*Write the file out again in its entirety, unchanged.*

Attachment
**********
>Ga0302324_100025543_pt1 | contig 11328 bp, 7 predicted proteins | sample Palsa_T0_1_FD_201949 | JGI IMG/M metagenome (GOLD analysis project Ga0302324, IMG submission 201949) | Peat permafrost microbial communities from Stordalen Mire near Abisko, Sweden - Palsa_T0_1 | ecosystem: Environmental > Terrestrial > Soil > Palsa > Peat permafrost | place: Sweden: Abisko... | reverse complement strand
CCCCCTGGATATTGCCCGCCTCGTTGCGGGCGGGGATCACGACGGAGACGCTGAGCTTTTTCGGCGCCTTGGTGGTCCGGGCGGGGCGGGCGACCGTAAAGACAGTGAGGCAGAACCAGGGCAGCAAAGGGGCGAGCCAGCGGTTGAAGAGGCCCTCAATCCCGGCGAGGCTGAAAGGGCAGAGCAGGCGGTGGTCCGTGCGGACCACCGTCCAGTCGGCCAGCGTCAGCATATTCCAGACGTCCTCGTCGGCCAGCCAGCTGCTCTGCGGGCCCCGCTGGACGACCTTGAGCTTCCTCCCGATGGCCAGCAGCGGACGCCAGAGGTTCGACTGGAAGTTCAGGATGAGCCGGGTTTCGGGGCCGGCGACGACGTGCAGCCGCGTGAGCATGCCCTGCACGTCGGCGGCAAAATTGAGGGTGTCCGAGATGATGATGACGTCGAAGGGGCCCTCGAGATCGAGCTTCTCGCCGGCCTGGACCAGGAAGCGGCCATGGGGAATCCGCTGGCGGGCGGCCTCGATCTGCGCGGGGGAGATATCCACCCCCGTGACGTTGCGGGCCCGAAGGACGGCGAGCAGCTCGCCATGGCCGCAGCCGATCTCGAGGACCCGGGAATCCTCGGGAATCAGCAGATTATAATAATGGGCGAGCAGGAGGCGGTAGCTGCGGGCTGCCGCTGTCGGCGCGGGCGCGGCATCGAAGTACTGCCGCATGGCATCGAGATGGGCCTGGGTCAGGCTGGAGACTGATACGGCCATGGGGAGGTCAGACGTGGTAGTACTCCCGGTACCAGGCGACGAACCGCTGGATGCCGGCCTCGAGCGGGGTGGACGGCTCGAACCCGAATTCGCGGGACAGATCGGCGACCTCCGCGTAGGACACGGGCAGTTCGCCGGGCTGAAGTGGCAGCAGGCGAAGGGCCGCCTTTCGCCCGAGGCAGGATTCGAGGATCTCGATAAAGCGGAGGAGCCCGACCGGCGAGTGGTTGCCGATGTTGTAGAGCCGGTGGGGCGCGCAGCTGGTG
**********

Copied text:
>Ga0302324_100025543_pt1 | contig 11328 bp, 7 predicted proteins | sample Palsa_T0_1_FD_201949 | JGI IMG/M metagenome (GOLD analysis project Ga0302324, IMG submission 201949) | Peat permafrost microbial communities from Stordalen Mire near Abisko, Sweden - Palsa_T0_1 | ecosystem: Environmental > Terrestrial > Soil > Palsa > Peat permafrost | place: Sweden: Abisko... | reverse complement strand
CCCCCTGGATATTGCCCGCCTCGTTGCGGGCGGGGATCACGACGGAGACGCTGAGCTTTTTCGGCGCCTTGGTGGTCCGGGCGGGGCGGGCGACCGTAAAGACAGTGAGGCAGAACCAGGGCAGCAAAGGGGCGAGCCAGCGGTTGAAGAGGCCCTCAATCCCGGCGAGGCTGAAAGGGCAGAGCAGGCGGTGGTCCGTGCGGACCACCGTCCAGTCGGCCAGCGTCAGCATATTCCAGACGTCCTCGTCGGCCAGCCAGCTGCTCTGCGGGCCCCGCTGGACGACCTTGAGCTTCCTCCCGATGGCCAGCAGCGGACGCCAGAGGTTCGACTGGAAGTTCAGGATGAGCCGGGTTTCGGGGCCGGCGACGACGTGCAGCCGCGTGAGCATGCCCTGCACGTCGGCGGCAAAATTGAGGGTGTCCGAGATGATGATGACGTCGAAGGGGCCCTCGAGATCGAGCTTCTCGCCGGCCTGGACCAGGAAGCGGCCATGGGGAATCCGCTGGCGGGCGGCCTCGATCTGCGCGGGGGAGATATCCACCCCCGTGACGTTGCGGGCCCGAAGGACGGCGAGCAGCTCGCCATGGCCGCAGCCGATCTCGAGGACCCGGGAATCCTCGGGAATCAGCAGATTATAATAATGGGCGAGCAGGAGGCGGTAGCTGCGGGCTGCCGCTGTCGGCGCGGGCGCGGCATCGAAGTACTGCCGCATGGCATCGAGATGGGCCTGGGTCAGGCTGGAGACTGATACGGCCATGGGGAGGTCAGACGTGGTAGTACTCCCGGTACCAGGCGACGAACCGCTGGATGCCGGCCTCGAGCGGGGTGGACGGCTCGAACCCGAATTCGCGGGACAGATCGGCGACCTCCGCGTAGGACACGGGCAGTTCGCCGGGCTGAAGTGGCAGCAGGCGAAGGGCCGCCTTTCGCCCGAGGCAGGATTCGAGGATCTCGATAAAGCGGAGGAGCCCGACCGGCGAGTGGTTGCCGATGTTGTAGAGCCGGTGGGGCGCGCAGCTGGTG